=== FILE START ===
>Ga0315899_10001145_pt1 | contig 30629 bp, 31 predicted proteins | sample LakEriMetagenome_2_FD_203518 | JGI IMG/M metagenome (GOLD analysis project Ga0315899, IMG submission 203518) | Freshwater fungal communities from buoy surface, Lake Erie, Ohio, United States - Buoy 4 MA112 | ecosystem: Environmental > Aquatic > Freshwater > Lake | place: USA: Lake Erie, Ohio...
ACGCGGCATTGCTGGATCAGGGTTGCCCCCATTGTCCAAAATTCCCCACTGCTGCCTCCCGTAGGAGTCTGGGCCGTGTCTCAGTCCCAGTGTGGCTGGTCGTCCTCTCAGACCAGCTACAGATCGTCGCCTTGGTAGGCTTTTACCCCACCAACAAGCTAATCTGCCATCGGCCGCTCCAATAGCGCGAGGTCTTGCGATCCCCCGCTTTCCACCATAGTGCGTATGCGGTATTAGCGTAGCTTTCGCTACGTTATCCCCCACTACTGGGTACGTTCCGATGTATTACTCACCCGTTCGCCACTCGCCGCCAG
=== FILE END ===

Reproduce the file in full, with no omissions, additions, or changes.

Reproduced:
>Ga0315899_10001145_pt1 | contig 30629 bp, 31 predicted proteins | sample LakEriMetagenome_2_FD_203518 | JGI IMG/M metagenome (GOLD analysis project Ga0315899, IMG submission 203518) | Freshwater fungal communities from buoy surface, Lake Erie, Ohio, United States - Buoy 4 MA112 | ecosystem: Environmental > Aquatic > Freshwater > Lake | place: USA: Lake Erie, Ohio...
ACGCGGCATTGCTGGATCAGGGTTGCCCCCATTGTCCAAAATTCCCCACTGCTGCCTCCCGTAGGAGTCTGGGCCGTGTCTCAGTCCCAGTGTGGCTGGTCGTCCTCTCAGACCAGCTACAGATCGTCGCCTTGGTAGGCTTTTACCCCACCAACAAGCTAATCTGCCATCGGCCGCTCCAATAGCGCGAGGTCTTGCGATCCCCCGCTTTCCACCATAGTGCGTATGCGGTATTAGCGTAGCTTTCGCTACGTTATCCCCCACTACTGGGTACGTTCCGATGTATTACTCACCCGTTCGCCACTCGCCGCCAG